Worried about coronavirus at work? In France, you can walk off the job

© Reuters. A view shows Keolis Meyer buses at the company's garage in Avrainville© Reuters. A view shows Keolis Meyer buses at the company’s garage in Avrainville

By Caroline Pailliez and Geert De Clercq

MONTLHERY, France (Reuters) – Bus driver Younes Laggoun worries that spending hours at work breathing the same air as coughing and sneezing passengers could infect him with the coronavirus. Because he works in France, he had a solution: he walked off the job.

For the past week, 27-year-old Laggoun and around 200 drivers for his company have been refusing to get behind the wheels of their buses, against the objections of their employer.

“We’re cheek by jowl with the customers,” said Laggoun. “We’re scared.”

The buses have stayed in the garage, while the drivers spend their shifts in a room at the depot. They receive full pay, benefiting from legislation adopted in the 1980s under Socialist President Francois Mitterrand.

Since the new coronavirus outbreak began, workers around the world have fretted over how they can protect themselves without losing their jobs. People worry too about what compensation they can claim if they fall sick or are ordered to stay at home.

France has some of the most far-reaching worker protections of any developed country. Faced with the virus, workers have been asserting their rights.

Some French teachers have exercised the right to stop work, while the Louvre museum, home to the Mona Lisa, was closed for two days this week after staff said they were not adequately protected from infection.

“We are just at the start,” said Stephane Beal, head of labor law practice at French law firm Fidal. “I would be surprised if we didn’t see workers in other industries exercising their right to walk out too.”


Laggoun said he has a one-year-old daughter who has respiratory problems. “If I bring it back home, I can say goodbye to my daughter,” he said.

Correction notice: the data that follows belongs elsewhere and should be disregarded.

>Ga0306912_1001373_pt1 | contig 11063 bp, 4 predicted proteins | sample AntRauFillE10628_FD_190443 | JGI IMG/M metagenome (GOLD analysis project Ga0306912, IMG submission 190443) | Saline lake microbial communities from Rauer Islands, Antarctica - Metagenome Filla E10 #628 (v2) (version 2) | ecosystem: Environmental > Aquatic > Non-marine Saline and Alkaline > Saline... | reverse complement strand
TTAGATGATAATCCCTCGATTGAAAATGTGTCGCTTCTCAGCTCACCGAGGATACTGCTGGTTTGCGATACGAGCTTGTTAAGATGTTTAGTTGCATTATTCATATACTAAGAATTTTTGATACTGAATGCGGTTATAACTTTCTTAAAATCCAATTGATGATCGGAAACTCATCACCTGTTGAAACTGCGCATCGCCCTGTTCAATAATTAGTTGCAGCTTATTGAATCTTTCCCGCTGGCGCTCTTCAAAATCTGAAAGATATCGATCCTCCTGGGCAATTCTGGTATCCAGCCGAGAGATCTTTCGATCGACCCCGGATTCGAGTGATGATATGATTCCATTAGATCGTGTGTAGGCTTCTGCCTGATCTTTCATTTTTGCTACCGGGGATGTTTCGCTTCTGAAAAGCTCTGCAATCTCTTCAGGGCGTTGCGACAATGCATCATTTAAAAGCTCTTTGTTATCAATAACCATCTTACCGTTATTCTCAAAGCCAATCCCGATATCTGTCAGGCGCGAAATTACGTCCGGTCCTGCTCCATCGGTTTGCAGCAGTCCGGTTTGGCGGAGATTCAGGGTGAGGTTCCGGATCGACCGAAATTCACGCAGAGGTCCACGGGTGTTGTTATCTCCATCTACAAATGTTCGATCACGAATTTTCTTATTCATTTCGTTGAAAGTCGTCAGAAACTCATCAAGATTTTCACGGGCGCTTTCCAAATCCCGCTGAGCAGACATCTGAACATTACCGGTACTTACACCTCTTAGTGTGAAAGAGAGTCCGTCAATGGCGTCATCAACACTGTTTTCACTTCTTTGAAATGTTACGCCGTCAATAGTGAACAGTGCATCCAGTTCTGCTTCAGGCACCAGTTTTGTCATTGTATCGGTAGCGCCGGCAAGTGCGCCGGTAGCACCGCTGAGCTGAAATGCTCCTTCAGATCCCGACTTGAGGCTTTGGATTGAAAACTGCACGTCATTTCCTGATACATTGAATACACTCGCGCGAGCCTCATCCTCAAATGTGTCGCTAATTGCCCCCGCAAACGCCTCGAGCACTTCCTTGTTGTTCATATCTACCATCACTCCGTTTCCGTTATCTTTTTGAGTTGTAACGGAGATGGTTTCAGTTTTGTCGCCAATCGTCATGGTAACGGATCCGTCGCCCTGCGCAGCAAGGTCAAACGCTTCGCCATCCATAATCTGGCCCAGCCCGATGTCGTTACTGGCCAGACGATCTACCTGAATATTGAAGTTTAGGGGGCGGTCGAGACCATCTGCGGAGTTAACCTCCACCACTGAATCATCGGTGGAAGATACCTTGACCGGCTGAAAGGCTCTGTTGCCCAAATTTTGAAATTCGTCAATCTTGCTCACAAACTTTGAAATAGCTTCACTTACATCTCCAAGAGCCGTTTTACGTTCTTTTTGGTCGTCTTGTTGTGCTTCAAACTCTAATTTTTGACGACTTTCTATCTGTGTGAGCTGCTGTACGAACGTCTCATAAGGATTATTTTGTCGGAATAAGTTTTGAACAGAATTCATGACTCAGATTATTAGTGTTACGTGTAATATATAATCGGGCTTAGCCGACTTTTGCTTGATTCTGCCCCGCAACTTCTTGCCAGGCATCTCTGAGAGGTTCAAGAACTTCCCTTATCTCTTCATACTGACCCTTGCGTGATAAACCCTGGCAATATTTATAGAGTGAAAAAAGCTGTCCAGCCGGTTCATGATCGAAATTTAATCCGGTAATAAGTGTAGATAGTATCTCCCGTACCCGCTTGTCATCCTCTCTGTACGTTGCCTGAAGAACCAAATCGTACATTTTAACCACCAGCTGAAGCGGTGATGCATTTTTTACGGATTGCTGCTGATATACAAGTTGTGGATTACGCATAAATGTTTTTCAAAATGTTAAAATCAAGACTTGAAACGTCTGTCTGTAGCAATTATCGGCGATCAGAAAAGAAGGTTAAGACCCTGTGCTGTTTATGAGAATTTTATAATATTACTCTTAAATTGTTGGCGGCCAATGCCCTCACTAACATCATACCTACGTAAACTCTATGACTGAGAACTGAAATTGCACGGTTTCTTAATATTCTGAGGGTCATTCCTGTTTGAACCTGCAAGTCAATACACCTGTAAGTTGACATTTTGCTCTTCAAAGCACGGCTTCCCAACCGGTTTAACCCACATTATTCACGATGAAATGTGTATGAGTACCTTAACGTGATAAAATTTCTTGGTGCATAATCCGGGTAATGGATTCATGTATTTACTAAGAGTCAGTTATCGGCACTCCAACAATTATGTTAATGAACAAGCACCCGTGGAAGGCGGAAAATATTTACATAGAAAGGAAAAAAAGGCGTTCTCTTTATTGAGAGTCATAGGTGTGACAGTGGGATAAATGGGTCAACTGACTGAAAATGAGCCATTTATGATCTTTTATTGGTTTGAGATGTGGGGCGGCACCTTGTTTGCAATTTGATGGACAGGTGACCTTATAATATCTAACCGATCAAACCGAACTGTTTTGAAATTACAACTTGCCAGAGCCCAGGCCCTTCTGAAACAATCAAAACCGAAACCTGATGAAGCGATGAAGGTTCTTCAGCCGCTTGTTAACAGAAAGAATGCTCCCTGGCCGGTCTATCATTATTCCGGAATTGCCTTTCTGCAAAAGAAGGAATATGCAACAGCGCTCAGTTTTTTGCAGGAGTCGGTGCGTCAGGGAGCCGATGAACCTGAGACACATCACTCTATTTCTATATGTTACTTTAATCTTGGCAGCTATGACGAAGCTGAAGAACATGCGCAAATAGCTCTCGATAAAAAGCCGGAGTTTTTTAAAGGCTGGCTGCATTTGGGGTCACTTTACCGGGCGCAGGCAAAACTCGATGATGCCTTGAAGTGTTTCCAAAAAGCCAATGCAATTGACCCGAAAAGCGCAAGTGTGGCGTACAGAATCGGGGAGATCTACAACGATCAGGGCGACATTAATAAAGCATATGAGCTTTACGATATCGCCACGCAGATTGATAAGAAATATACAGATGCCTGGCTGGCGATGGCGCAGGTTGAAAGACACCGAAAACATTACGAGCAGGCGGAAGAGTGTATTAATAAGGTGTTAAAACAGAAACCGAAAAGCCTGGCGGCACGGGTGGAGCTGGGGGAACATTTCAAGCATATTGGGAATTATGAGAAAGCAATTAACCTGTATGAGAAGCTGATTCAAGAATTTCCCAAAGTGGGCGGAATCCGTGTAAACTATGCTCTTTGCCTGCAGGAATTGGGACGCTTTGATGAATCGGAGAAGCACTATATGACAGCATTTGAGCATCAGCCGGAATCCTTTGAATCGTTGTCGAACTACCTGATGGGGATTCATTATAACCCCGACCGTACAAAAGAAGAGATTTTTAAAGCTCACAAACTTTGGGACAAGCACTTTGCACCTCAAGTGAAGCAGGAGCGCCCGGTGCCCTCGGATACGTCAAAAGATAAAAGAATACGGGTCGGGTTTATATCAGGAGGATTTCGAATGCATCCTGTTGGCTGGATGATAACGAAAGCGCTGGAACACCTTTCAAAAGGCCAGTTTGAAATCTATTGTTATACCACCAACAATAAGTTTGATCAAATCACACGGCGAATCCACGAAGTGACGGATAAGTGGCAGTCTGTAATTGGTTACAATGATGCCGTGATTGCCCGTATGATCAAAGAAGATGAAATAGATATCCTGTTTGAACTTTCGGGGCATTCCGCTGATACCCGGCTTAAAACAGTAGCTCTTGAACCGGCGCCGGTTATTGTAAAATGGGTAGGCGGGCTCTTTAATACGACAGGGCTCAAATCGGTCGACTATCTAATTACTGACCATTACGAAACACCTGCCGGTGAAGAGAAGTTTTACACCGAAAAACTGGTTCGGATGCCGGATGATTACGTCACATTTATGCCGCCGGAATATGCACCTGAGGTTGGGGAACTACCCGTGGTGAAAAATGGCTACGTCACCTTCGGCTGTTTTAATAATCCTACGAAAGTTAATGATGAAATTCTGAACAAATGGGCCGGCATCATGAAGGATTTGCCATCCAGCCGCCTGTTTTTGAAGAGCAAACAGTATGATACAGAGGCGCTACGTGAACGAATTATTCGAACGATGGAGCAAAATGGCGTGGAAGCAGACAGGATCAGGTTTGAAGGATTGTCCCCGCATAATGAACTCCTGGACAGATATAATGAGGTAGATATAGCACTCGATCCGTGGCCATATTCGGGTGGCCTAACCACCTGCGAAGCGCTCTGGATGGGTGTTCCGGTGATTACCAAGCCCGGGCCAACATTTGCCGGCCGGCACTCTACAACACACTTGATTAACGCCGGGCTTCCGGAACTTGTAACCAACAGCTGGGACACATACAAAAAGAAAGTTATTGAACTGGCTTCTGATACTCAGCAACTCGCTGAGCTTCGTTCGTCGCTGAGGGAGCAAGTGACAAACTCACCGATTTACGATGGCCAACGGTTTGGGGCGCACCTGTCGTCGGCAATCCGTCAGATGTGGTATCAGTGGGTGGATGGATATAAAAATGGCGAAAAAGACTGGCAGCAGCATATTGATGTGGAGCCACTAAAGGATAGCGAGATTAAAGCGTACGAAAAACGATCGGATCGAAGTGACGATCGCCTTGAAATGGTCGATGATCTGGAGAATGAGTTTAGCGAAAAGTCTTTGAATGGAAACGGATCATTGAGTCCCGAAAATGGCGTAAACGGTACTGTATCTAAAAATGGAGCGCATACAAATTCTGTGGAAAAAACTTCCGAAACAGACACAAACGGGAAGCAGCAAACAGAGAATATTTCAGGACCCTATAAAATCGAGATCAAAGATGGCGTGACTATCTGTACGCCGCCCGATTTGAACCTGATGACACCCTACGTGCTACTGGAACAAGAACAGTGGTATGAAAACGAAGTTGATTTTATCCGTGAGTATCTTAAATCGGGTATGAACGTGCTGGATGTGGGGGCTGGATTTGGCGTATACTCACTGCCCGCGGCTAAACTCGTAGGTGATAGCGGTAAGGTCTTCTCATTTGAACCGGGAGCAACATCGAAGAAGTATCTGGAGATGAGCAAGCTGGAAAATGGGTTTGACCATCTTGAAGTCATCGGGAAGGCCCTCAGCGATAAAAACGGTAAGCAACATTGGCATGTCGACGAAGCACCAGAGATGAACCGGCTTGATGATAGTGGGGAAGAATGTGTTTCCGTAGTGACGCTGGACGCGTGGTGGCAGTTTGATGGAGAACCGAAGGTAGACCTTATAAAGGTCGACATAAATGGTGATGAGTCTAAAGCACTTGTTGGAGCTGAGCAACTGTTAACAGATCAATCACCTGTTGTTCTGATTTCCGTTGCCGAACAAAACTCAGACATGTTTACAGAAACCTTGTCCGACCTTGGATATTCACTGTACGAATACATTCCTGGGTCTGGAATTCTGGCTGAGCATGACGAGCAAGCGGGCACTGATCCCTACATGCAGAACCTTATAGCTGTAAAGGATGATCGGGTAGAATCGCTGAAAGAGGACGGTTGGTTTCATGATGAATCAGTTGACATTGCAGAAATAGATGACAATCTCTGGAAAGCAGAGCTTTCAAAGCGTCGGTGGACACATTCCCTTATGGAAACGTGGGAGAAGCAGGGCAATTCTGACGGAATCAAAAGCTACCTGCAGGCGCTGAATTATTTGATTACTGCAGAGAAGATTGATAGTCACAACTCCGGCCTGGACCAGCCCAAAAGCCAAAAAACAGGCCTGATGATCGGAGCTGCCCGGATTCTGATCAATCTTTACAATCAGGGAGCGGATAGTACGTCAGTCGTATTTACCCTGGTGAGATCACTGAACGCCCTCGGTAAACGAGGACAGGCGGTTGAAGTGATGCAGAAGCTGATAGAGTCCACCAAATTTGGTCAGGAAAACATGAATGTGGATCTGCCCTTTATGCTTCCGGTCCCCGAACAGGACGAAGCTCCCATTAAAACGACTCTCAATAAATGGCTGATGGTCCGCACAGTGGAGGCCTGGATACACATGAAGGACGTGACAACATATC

Laggoun, a representative for the CFDT trade union, said staff asked managers to put up glass screens around the driver, hand out gloves and masks or make travel free so drivers no longer have to handle cash.

“None of this was done,” he said, adding his employer, transport firm Keolis Meyer, did provide small quantities of alcohol-based hand gel.

Parent company Keolis said those who had walked out represented 0.5% of its drivers and it was passing on health ministry guidelines to help prevent the virus’ spread.

Under French law, an employer cannot fire an employee or dock their pay as long as the staff member gives notice that they are stepping back from their job because of a serious and imminent danger to their health.

A judge ultimately rules on whether the workers have a legitimate concern.

“The health, labor and transport ministries have made clear that at this stage of the coronavirus outbreak, the right to stop work is not justified,” Keolis told Reuters.

Other countries have ratified an international convention enshrining this right, but France appears to be the only country where it is regularly invoked.

In the Oise region north of Paris, where there has been a cluster of virus cases, 40 school teachers walked off the job this week, according to Guillaume Gressier, a representative for the SNUipp-FSU union.

Representatives of workers in Paris’ RATP urban transport system have been in talks with management about the virus. “So far we have not discussed possible walkouts, but the situation could move quickly,” said Frederic Ruiz of the CFE CGG union.

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